City of Jacksonville


FAQs - Stormwater and Solid Waste Fee Billing

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What is a non-ad valorem assessment?

A non-ad valorem assessment is a fee or other charge paid through a property tax bill, but is not based on a property's value like ad valorem taxes. Non-ad valorem assessments are subject to the same benefits, payment deadlines, and penalties as ad valorem taxes.

However, ad valorem exemptions, such as those for disability, seniors or military, are NOT applicable to the non-ad valorem assessments.

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Why are these fees on my property tax bill?

The City of Jacksonville chose to bill the stormwater and solid waste fees as non-ad valorem assessments for several reasons:

  • Customers will receive the same early-payment discounts that are available for ad valorem taxes
  • Customers who escrow will be paying the fees on a monthly basis, rather than a lump sum once a year
  • Customers who do not escrow and whose taxes and fees total more than $100 may choose to enroll in the Quarterly Installment Plan - click here to learn more.
  • Customers who sell/buy property will have their fees settled during closing, just like ad valorem taxes
  • This method will ensure a higher and more consistent fee collection rate, thus providing adequate funding to provide stormwater and garbage collection services now and in the future.

Non-ad valorem assessments are included in the total amount due shown on your property tax bill; you may not elect to pay only your property taxes and not your non-ad valorem assessments. Click here for property tax bill payment information

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Why aren't these assessments shown on my TRIM notice?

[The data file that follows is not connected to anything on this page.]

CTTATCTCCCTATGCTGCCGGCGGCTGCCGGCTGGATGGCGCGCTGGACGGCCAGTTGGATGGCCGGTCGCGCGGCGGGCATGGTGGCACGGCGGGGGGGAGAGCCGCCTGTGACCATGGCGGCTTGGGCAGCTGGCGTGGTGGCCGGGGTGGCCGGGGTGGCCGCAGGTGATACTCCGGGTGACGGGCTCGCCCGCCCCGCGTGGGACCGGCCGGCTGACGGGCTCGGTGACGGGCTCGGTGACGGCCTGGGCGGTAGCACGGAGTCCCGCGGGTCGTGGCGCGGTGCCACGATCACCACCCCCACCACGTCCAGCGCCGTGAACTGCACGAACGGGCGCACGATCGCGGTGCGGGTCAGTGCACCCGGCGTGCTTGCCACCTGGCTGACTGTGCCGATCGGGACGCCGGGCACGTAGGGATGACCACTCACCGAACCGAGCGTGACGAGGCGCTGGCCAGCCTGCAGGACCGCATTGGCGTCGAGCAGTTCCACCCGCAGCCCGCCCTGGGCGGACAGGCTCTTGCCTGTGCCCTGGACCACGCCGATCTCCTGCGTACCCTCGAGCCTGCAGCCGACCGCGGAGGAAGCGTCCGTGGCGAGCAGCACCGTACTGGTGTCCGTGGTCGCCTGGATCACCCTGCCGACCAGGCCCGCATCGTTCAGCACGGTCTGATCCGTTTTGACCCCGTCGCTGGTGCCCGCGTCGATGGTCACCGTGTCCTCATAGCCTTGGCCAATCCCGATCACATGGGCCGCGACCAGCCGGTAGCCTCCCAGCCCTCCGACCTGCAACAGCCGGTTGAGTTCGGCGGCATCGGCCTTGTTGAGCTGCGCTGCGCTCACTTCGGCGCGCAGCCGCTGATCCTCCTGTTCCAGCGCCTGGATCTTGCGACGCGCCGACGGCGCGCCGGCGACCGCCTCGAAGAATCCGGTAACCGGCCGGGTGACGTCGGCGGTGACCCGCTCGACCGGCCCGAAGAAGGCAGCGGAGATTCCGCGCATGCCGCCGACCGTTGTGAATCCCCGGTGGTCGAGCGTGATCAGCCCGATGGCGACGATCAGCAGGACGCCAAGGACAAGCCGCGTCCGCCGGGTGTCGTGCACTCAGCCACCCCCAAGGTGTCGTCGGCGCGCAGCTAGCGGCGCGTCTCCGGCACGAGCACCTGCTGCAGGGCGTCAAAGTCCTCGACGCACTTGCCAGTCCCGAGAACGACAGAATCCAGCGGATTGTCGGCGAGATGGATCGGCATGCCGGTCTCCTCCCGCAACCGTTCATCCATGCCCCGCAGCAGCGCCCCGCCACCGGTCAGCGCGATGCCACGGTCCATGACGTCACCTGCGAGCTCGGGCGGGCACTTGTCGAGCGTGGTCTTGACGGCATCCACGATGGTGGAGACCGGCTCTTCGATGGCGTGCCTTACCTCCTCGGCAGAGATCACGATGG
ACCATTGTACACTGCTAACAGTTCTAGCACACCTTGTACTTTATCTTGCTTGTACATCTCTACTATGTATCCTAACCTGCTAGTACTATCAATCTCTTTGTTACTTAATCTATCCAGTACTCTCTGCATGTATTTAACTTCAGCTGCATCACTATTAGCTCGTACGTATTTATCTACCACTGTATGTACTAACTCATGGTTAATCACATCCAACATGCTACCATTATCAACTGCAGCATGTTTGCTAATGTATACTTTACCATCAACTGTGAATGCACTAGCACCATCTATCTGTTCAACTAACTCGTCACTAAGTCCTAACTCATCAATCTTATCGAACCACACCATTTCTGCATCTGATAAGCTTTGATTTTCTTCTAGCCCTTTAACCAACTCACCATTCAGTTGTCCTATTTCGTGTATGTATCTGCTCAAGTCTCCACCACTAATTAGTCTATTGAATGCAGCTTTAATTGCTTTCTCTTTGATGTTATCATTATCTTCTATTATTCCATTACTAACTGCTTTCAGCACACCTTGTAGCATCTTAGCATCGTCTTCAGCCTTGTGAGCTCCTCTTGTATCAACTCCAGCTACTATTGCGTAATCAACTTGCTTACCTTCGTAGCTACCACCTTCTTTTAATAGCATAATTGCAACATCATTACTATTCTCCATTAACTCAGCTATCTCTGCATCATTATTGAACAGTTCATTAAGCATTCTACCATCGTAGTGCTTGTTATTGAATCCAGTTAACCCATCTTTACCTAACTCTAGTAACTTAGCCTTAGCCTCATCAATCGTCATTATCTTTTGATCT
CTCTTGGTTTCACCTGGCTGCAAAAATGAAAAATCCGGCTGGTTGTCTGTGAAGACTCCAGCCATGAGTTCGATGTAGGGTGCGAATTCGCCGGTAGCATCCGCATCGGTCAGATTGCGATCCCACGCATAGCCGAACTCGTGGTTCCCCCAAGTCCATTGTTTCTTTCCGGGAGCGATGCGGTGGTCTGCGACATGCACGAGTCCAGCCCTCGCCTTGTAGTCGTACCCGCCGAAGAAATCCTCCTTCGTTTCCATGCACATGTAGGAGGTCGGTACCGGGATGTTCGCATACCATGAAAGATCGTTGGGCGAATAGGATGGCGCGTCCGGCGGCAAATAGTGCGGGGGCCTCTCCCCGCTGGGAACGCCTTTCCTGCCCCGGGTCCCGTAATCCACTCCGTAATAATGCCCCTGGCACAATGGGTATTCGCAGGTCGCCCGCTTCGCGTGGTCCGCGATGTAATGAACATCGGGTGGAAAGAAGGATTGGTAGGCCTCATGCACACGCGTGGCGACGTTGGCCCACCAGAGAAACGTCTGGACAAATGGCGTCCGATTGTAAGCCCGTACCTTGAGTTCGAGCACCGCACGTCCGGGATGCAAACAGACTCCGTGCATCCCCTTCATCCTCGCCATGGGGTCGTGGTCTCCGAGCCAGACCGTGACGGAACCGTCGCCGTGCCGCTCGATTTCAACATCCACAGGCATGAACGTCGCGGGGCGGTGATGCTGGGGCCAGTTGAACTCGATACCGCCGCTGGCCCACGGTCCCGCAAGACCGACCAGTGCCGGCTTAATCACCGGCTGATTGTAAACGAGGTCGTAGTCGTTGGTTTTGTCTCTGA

The Duval County Property Appraiser's Office mails TRIM (Truth in Millage) notices each August to address ad valorem taxes.  Currently, other entities that levy assessments on the property tax bill, such as the City of Jacksonville, are responsible for handling notification of non-ad valorem assessments separately.

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How did you determine what I owe?

First, we use information from the Property Appraiser as of January 1 of the bill year to figure out your property type.

The solid waste fee is a flat rate of $12.65 (effective 10/1/10) billed to certain residential properties. It is charged per residence (residential premise) on a property based on the Property Appraiser's records and field research; it is not contingent upon occupancy or utility usage.

The stormwater fee is calculated based on the amount of impervious area on a property and the property type, also predicated on information obtained from the Property Appraiser.  See: How the Stormwater Fee is Determined.

What happens if I don't pay the fees?

You may not elect to pay the ad valorem portion of your total bill and withhold the non-ad valorem assessments.  Failure to pay in full by the due date on your property tax bill will result in penalties, and may ultimately result in loss of title of your property.

While you may disagree with the charges or have an application pending to amend or exempt them, you are ultimately responsible for ensuring your property tax bill remains in good standing!

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What if I think there is an error in my charges?

The current year stormwater and solid waste fees are charged according to the property conditions noted by the Property Appraiser for the current year ad valorem taxes.

If you make a change to your property - such as demolish your home - during the current year, that change will be reflected in the next year's charges. Property owners are advised to alert the Property Appraiser's Office of any changes made on or to your property (demolition or removal of buildings, etc.).

If the error involves an exemption or credit, please call 630-CITY (2489) or e-mail

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I don't pay property taxes. Why do I get a bill from the Tax Collector?

If your property is eligible to be charged the stormwater and/or solid waste fee, you will likely receive a property tax bill for just the non-ad valorem assessments, even if you are otherwise exempt from ad valorem taxes.  Ad valorem exemptions, such as those for disability, seniors or military, are NOT applicable to the non-ad valorem assessments!

Property owners whose total bill, including assessments, is less than $5 do not receive a bill. 

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What are my payment options?